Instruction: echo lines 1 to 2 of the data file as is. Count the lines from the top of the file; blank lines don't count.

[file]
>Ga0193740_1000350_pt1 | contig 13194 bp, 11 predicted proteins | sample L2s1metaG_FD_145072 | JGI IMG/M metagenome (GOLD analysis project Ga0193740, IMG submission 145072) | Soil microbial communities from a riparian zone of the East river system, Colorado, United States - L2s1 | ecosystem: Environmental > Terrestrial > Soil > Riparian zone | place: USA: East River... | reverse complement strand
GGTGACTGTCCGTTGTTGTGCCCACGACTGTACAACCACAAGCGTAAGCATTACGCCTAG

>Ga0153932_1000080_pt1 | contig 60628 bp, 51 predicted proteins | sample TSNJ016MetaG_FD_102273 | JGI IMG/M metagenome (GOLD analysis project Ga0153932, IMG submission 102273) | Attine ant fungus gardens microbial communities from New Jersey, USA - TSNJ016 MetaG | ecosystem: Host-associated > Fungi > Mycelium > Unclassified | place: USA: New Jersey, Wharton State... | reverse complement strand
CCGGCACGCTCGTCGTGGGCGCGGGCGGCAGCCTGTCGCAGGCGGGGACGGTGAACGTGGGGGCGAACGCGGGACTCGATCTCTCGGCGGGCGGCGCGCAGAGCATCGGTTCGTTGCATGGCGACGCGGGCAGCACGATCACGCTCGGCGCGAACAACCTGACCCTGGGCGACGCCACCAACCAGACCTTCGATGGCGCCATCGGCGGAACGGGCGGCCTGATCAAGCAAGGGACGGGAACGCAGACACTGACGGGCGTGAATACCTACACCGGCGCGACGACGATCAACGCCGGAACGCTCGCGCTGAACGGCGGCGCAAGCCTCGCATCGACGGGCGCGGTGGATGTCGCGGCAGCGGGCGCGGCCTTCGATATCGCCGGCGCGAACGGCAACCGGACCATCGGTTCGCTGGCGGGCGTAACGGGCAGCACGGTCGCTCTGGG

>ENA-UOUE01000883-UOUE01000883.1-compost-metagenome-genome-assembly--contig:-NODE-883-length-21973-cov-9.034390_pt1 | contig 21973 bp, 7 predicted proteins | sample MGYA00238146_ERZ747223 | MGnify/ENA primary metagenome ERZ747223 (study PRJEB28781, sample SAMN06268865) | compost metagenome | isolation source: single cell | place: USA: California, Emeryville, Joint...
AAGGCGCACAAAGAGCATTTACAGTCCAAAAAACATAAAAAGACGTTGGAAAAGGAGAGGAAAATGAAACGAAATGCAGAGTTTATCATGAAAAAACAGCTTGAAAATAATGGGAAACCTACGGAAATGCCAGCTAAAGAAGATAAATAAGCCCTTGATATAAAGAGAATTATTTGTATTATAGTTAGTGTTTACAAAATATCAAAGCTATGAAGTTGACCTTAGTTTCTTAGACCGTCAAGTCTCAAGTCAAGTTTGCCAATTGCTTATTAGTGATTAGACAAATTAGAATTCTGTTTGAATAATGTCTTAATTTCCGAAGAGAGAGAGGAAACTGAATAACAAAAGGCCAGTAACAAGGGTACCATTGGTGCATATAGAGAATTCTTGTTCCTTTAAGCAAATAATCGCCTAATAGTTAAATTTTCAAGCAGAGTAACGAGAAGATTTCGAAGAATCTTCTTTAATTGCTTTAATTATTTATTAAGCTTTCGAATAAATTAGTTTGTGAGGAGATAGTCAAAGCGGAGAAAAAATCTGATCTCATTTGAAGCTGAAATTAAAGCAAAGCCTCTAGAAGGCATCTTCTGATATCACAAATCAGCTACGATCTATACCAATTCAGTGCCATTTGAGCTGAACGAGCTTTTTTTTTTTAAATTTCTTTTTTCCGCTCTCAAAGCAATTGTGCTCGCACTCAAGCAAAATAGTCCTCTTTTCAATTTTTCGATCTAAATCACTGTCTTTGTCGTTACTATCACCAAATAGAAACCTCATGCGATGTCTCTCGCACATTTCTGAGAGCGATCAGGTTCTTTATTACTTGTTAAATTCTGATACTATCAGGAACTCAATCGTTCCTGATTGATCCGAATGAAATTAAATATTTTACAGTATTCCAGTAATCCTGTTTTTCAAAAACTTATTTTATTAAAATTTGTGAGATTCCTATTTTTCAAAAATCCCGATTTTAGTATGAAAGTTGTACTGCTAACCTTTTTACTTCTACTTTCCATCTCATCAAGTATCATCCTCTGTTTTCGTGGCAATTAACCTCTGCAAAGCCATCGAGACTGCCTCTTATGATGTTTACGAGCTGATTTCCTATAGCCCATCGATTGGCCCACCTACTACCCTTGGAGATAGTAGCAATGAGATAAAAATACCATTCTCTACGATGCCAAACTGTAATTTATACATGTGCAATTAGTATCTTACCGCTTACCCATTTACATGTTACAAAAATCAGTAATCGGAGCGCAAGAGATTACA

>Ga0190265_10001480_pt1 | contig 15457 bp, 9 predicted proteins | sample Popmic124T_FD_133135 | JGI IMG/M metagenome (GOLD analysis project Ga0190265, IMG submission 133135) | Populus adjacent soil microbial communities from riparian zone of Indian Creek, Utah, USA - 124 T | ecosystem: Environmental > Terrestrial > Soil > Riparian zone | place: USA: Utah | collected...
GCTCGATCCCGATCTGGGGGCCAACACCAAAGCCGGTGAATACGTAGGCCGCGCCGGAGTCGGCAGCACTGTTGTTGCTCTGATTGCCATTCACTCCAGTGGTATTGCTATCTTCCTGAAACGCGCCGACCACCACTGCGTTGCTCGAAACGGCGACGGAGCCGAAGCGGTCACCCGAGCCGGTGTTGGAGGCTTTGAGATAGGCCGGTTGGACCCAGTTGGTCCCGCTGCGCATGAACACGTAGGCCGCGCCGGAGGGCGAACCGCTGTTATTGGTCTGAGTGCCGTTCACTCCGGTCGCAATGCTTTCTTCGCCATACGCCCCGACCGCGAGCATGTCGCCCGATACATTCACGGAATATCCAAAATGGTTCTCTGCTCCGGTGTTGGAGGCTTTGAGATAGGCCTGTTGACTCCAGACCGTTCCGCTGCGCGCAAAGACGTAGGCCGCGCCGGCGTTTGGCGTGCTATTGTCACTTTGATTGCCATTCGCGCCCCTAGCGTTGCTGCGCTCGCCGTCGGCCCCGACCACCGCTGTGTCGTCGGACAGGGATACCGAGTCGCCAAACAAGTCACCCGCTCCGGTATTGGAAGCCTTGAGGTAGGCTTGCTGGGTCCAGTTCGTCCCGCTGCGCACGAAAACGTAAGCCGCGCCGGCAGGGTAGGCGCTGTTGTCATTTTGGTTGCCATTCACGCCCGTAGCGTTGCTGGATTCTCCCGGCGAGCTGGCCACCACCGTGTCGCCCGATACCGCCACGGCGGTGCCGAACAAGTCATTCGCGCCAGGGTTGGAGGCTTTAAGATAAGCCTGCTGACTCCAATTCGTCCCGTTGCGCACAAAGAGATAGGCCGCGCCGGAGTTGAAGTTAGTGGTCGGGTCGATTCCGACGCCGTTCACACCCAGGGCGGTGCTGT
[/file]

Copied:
>Ga0193740_1000350_pt1 | contig 13194 bp, 11 predicted proteins | sample L2s1metaG_FD_145072 | JGI IMG/M metagenome (GOLD analysis project Ga0193740, IMG submission 145072) | Soil microbial communities from a riparian zone of the East river system, Colorado, United States - L2s1 | ecosystem: Environmental > Terrestrial > Soil > Riparian zone | place: USA: East River... | reverse complement strand
GGTGACTGTCCGTTGTTGTGCCCACGACTGTACAACCACAAGCGTAAGCATTACGCCTAG